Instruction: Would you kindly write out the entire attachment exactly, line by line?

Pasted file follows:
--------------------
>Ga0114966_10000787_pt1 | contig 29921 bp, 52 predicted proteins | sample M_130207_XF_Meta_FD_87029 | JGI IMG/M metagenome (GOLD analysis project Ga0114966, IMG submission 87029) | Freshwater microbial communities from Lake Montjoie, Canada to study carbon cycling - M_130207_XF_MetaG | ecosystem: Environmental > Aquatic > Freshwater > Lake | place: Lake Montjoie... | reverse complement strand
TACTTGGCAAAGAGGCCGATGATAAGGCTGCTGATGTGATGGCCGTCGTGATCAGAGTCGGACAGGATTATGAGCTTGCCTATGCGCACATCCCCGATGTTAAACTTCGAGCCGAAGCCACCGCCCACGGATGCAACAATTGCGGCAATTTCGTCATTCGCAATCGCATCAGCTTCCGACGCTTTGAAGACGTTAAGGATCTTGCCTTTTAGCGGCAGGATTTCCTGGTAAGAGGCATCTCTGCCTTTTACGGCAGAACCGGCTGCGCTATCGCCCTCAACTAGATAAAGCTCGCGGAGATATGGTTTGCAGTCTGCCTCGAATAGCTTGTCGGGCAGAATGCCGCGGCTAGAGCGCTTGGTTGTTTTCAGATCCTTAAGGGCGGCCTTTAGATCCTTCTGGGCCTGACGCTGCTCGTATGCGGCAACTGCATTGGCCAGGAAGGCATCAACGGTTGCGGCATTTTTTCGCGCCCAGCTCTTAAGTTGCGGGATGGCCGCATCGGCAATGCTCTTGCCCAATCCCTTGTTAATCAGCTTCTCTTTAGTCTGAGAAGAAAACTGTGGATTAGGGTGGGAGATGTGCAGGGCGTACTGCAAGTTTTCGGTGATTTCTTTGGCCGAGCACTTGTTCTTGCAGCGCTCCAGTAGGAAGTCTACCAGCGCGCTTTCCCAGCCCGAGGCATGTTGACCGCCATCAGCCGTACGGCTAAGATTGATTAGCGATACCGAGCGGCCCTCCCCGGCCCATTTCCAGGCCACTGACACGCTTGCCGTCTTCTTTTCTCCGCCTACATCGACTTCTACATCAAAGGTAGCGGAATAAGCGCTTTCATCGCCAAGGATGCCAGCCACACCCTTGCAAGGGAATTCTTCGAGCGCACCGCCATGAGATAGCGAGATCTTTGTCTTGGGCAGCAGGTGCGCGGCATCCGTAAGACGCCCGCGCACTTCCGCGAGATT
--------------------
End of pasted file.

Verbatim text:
>Ga0114966_10000787_pt1 | contig 29921 bp, 52 predicted proteins | sample M_130207_XF_Meta_FD_87029 | JGI IMG/M metagenome (GOLD analysis project Ga0114966, IMG submission 87029) | Freshwater microbial communities from Lake Montjoie, Canada to study carbon cycling - M_130207_XF_MetaG | ecosystem: Environmental > Aquatic > Freshwater > Lake | place: Lake Montjoie... | reverse complement strand
TACTTGGCAAAGAGGCCGATGATAAGGCTGCTGATGTGATGGCCGTCGTGATCAGAGTCGGACAGGATTATGAGCTTGCCTATGCGCACATCCCCGATGTTAAACTTCGAGCCGAAGCCACCGCCCACGGATGCAACAATTGCGGCAATTTCGTCATTCGCAATCGCATCAGCTTCCGACGCTTTGAAGACGTTAAGGATCTTGCCTTTTAGCGGCAGGATTTCCTGGTAAGAGGCATCTCTGCCTTTTACGGCAGAACCGGCTGCGCTATCGCCCTCAACTAGATAAAGCTCGCGGAGATATGGTTTGCAGTCTGCCTCGAATAGCTTGTCGGGCAGAATGCCGCGGCTAGAGCGCTTGGTTGTTTTCAGATCCTTAAGGGCGGCCTTTAGATCCTTCTGGGCCTGACGCTGCTCGTATGCGGCAACTGCATTGGCCAGGAAGGCATCAACGGTTGCGGCATTTTTTCGCGCCCAGCTCTTAAGTTGCGGGATGGCCGCATCGGCAATGCTCTTGCCCAATCCCTTGTTAATCAGCTTCTCTTTAGTCTGAGAAGAAAACTGTGGATTAGGGTGGGAGATGTGCAGGGCGTACTGCAAGTTTTCGGTGATTTCTTTGGCCGAGCACTTGTTCTTGCAGCGCTCCAGTAGGAAGTCTACCAGCGCGCTTTCCCAGCCCGAGGCATGTTGACCGCCATCAGCCGTACGGCTAAGATTGATTAGCGATACCGAGCGGCCCTCCCCGGCCCATTTCCAGGCCACTGACACGCTTGCCGTCTTCTTTTCTCCGCCTACATCGACTTCTACATCAAAGGTAGCGGAATAAGCGCTTTCATCGCCAAGGATGCCAGCCACACCCTTGCAAGGGAATTCTTCGAGCGCACCGCCATGAGATAGCGAGATCTTTGTCTTGGGCAGCAGGTGCGCGGCATCCGTAAGACGCCCGCGCACTTCCGCGAGATT